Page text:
I sought out and purchased Hexwood after finding it suggested as a good example of a story that unfolds like a puzzle. I enjoy unconventional literature that requires nontrivial effort in piecing together the narrative. Unfortunately, while Hexwood definitely falls into this category of fiction, it is a poor effort that I would not recommend either to the young-adult audience for which it was written or to adults looking for an interesting labyrinth of a plot.Hexwood's central conceit is that a machine whose purpose is to repeatedly test the outcomes of running a given set of elements through an infinite variety of scenarios has run amuck and threatens to engulf more and more of the world in its expanding game space. Although this could be a somewhat entertaining (if thinly veiled) metafictional allegory for authorship, the book has no such intention but instead plays the premise straight. In fact, for the longest time, the idea of the machine seems to serve merely as a license to depict whatever arbitrary events the author desires¿a license of which she takes little imaginative advantage, mostly retreading clichéd fantasy tropes that, in fact, do not become subversive or more interesting in any way from the knowledge that they are illusory.The first hundred pages are a chore, a series of time-skipped scenes vaguely designed to provide purposefully unrevealing glimpses of strange phenomena with inadequately clued rules surrounding carefully ill-defined characters in a terribly bland forest setting. The reader is insufficiently tantalized by the mysteries of the book's first third because the actors, setting, and circumstances lack for compelling detail and momentum.There is a cartoonish aspect to the vague sci-fi wizardry; this may be appropriate to the young-adult audience, but it is not much to my taste. The characters act like they are concerned with the rules of performing magic, but the story's premise essentially provides an unlimited source of supernatural creation that undermines the restrictions which some characters impose upon themselves for reasons that are never entirely clear. The prose itself is nothing special; depictions of characters' thoughts and feelings are nakedly and coldly expository most of the time. The author's approach to characterization is generally not engaging.When the story's science-fiction frame finally begins to disclose the identities of these people, the effect is not one of grasping newfound comprehension but rather simple relief that something is, at long last, actually happening. After the turn, the field of the story rapidly telescopes, but this payoff accomplishes nothing that is worth the cold, wasted space of the long first act.Hexwood is indeed the narrative puzzlebox that I was promised, but¿and I am loath to say this as an admirer of books featuring experimental narrative structures¿it is a failure of storytelling due to the omniscient narrator's capricious lack of interest in engaging the reader for so long. The book is not so much ill-conceived as it is poorly designed; the mysteries of the story neither require nor are improved by keeping the reader in the dark for so long.I would be interested in reading a story that seeks to manipulate the reader through layered and hidden roles and events, but, because the content here fails to justify or make good use of that kind of form, Hexwood comes off seeming vapid, pretentious, and even sadistic. It is confusing for confusion's sake; a pointless book that pretends to be more clever than it is and that does not respect the reader's time.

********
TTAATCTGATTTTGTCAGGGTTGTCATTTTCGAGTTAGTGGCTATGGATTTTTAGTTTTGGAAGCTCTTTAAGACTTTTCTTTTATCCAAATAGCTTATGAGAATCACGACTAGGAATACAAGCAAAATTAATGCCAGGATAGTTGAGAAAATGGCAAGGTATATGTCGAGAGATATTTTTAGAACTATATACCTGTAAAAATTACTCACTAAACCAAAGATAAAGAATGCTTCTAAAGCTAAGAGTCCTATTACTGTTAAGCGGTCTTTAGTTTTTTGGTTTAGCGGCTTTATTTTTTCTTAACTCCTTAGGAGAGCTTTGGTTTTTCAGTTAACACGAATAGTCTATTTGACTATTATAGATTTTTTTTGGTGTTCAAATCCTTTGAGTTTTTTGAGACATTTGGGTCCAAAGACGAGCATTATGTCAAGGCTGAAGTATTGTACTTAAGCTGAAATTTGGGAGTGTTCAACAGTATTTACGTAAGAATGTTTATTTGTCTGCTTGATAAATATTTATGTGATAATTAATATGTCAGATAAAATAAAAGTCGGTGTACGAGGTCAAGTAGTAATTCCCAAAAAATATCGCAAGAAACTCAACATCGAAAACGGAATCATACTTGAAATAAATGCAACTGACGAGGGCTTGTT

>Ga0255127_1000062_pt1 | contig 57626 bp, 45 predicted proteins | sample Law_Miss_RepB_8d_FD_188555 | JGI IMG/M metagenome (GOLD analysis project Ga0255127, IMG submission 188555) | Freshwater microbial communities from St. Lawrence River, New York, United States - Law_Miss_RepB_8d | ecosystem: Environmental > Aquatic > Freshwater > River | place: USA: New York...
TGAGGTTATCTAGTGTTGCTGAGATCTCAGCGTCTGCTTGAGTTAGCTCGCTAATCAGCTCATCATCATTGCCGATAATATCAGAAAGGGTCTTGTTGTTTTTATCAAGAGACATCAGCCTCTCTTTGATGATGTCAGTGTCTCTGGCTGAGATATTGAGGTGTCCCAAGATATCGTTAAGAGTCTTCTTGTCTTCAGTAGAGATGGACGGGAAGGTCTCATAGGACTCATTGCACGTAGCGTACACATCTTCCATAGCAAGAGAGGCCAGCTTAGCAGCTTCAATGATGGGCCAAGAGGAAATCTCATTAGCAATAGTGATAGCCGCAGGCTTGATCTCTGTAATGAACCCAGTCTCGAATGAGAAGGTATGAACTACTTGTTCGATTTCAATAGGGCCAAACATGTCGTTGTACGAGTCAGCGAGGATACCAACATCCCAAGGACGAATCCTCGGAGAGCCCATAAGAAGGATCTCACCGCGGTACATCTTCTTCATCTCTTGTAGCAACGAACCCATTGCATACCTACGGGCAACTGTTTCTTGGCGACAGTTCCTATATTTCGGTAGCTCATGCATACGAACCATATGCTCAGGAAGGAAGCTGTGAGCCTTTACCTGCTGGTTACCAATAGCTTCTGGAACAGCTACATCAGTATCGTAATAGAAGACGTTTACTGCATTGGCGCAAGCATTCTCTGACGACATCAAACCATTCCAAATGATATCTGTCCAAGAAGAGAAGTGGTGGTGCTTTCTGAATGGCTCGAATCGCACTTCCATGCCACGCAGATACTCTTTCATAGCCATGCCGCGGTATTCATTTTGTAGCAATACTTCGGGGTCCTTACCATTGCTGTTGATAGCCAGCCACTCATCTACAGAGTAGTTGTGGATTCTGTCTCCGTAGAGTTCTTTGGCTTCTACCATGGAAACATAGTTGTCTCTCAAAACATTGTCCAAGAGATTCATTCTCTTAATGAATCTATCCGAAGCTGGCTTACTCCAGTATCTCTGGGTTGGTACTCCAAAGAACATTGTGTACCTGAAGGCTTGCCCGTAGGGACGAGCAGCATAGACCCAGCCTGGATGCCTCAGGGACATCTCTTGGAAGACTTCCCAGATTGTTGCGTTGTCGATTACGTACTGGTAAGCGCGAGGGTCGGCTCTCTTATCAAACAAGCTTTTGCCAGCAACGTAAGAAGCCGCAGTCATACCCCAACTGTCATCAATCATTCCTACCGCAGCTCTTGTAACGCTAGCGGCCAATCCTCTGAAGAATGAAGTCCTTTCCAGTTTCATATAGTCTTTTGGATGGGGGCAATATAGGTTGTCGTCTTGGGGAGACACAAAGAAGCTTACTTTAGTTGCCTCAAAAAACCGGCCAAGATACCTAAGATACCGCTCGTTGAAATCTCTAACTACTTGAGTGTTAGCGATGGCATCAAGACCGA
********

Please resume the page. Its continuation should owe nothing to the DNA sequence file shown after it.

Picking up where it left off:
norabelle414 on LibraryThing More than 1 year ago
Very confusing. After two readings, several years apart, I'm still not sure what's going on.
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Guest More than 1 year ago
This is a really great book! I love the intricate story line. It really makes you think. So don't read this book if you don't want something to really ponder. It's just so thought provoking. And the characters are really memerable. I don't know why more people don't read this book! So if you're reading this review, I command you to go out and tell all your friends to read it! J/K. But it is a really good book.
Guest More than 1 year ago
Hexwood is a complex story of worlds and invention and identity. Teenaged Ann has been ill, but when she enters Banners' Wood time seems to flow in different directions. She meets Mordian, who seems to emerge from burial in a mound, then sees the creation of a child named Hume and meets a robot named Yam. Somewhere in the brew is a strand about King Arthur and the whole story is so complicated it needs a thorough and perhaps repeated reading. But who cares? With writing as brilliant as DWJ's, every re-reading is a bonus. If it's such a great book, why didn't I give it 5 stars? Well, just because some of her other books are even better!